Bike Frame Box

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Introduction: Bike Frame Box

About: We're born, we make, and we die. So start making!

Welcome! I must warn you I am a little rusty when it comes to making Instructables, so please bear with me.

Let's start with a little context: I have been biking A LOT recently and switched all my luggage (cliff bars, water, wallet, phone, etc) from my backpack to my bike. It has been absolutely wonderful. Not only was my backpack literally wearing down a hole in my jersey, it also trapped heat, leaving me with a sweaty back. Unfortunately, there was not enough room on my bike to store everything and so I have been leaving my first aid kit at home. This isn't such a big deal for people who go on shorter rides and/or ride through densely populated areas. However, I ride remote gravel and/or 100+ miles every weekend. It's just not safe!

The solution: Get more on my bike, aka, another frame bag. I would happily buy another, but I already have bags in all the conventional locations! After examining my bike and a little inspiration from the Specialized SWAT storage box I decided the best place would be the bottom of the front triangle. If you aren't familiar with bike terminology, this is basically between your feet next to the gear.

My first attempt at producing the box (vacuum forming) didn't end up working but I have included it anyways because it's rather interesting. Feel free to skip it if you're pressed for time. However, I imagine you've got some time what with this pandemic and all.

Supplies

  • 3d Printer
  • Zip tie

Step 1: The Geometry

There are a few ways to get accurate frame geometry:

  • CAD from the manufacturer
    • I have never heard of a bike company giving out CAD models of their bikes, but many hardware suppliers do, so it's theoretically possible although highly unlikely.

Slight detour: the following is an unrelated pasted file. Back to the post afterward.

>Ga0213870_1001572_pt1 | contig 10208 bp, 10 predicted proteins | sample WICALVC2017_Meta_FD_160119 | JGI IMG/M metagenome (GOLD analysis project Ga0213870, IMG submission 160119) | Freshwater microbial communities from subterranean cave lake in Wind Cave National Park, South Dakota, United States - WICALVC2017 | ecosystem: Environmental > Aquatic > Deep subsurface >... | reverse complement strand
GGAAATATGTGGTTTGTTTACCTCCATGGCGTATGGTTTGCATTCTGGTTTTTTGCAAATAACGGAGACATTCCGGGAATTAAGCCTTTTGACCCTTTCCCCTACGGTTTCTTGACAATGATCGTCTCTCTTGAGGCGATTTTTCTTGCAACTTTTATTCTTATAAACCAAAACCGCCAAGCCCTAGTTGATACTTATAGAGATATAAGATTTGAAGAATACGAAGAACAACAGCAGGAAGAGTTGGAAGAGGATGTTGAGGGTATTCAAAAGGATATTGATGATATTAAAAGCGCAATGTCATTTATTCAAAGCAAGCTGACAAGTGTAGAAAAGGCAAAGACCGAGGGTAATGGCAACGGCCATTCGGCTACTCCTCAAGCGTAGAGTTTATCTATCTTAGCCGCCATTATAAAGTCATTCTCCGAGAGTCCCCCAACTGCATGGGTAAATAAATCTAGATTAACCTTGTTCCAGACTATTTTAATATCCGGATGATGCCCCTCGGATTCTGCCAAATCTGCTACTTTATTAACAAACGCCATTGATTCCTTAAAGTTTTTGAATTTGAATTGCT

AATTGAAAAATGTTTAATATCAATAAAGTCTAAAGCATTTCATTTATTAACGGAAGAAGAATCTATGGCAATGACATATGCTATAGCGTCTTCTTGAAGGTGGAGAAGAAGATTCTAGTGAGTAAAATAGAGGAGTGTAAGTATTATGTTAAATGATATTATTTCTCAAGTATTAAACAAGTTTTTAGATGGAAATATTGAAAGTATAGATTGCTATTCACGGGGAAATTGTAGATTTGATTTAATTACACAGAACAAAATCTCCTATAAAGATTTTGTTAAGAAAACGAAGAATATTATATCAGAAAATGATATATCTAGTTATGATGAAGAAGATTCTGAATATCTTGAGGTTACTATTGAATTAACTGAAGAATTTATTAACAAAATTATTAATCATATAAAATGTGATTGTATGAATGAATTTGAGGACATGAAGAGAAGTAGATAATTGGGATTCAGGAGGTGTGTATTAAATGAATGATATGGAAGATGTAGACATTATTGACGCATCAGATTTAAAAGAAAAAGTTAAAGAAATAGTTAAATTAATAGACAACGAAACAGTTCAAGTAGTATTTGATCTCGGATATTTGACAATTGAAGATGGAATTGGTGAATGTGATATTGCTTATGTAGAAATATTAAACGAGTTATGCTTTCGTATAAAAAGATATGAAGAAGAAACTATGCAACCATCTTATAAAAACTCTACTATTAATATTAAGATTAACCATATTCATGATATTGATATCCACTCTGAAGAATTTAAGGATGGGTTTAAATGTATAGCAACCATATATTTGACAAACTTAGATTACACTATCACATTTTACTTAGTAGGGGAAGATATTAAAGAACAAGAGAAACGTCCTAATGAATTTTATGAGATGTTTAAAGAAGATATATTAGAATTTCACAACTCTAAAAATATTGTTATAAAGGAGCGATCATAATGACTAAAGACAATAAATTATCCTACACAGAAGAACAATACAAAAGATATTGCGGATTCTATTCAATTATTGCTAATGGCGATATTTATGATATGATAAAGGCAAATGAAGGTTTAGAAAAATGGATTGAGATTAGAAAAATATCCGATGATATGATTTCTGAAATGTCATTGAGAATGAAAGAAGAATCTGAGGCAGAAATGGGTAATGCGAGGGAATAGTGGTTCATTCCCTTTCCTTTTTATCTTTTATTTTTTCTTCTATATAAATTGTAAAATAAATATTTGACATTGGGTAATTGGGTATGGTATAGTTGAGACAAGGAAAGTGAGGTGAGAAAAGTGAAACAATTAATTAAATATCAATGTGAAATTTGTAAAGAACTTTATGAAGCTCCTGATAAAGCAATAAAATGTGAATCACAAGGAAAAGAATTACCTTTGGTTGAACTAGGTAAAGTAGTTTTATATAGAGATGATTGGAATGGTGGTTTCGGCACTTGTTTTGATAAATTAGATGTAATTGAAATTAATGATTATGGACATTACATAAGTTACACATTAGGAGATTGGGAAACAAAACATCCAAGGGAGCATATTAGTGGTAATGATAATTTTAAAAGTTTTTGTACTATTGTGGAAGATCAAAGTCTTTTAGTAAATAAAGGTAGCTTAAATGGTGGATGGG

• CAD from someone online
    • I actually forgot about this one until I started writing this :/ This too would probably be hard to find though.
  • By hand
    • You could theoretically use a contour gage and an accurate jig to get contour data from your bike every X inches and then use the loft tool to replicate your bike. This would probably work really well, but would certainly take FOREVER. If you don't understand this, hit me up in the comments and I'll elaborate.
  • 3D Scanner
    • This is what I did, but DON'T PANIC! You don't need some fancy and expensive 3D scanner like the one I used, there is software available that uses a technique known as photogrammetry which compiles 2D photographs into a 3D mesh.

I am lucky enough to have access to a high end 3D scanner (shoutout to Jacobs Design Institute!) and so that's what I used. When using one of these bad boys, you may need to augment the surface finish to increase the fidelity of your scan. Also, depending on how yours works, you may need to add positioning dots to keep the computer oriented. Although I could write an entire Instructables on scanners alone, I'm going to assume that if you have access to a $40,000 3D scanner you know how to use it.

Step 2: Concept Design

This is where you will need to make some design choices about how you will access the bag. I chose to go with a snap fit lid. You could also go for something like a living hinge and an elastic band, Velcro, latch mechanism or anything else you can think of. When choosing this, make sure to consider what manufacturing methods you have available. Check out my concept drawings for some of the other ideas I had if you aren't happy with my choice.

Step 3: CAD

CADing with mesh is kind of a huge pain. In order to edit it you need to turn the history off, meaning you can't go back to undo things more than a few times with ctrl+z. Once again, this is pretty advanced CAD so I won't be going in depth. There are countless videos on the internet, and I would start with videos pertaining to mesh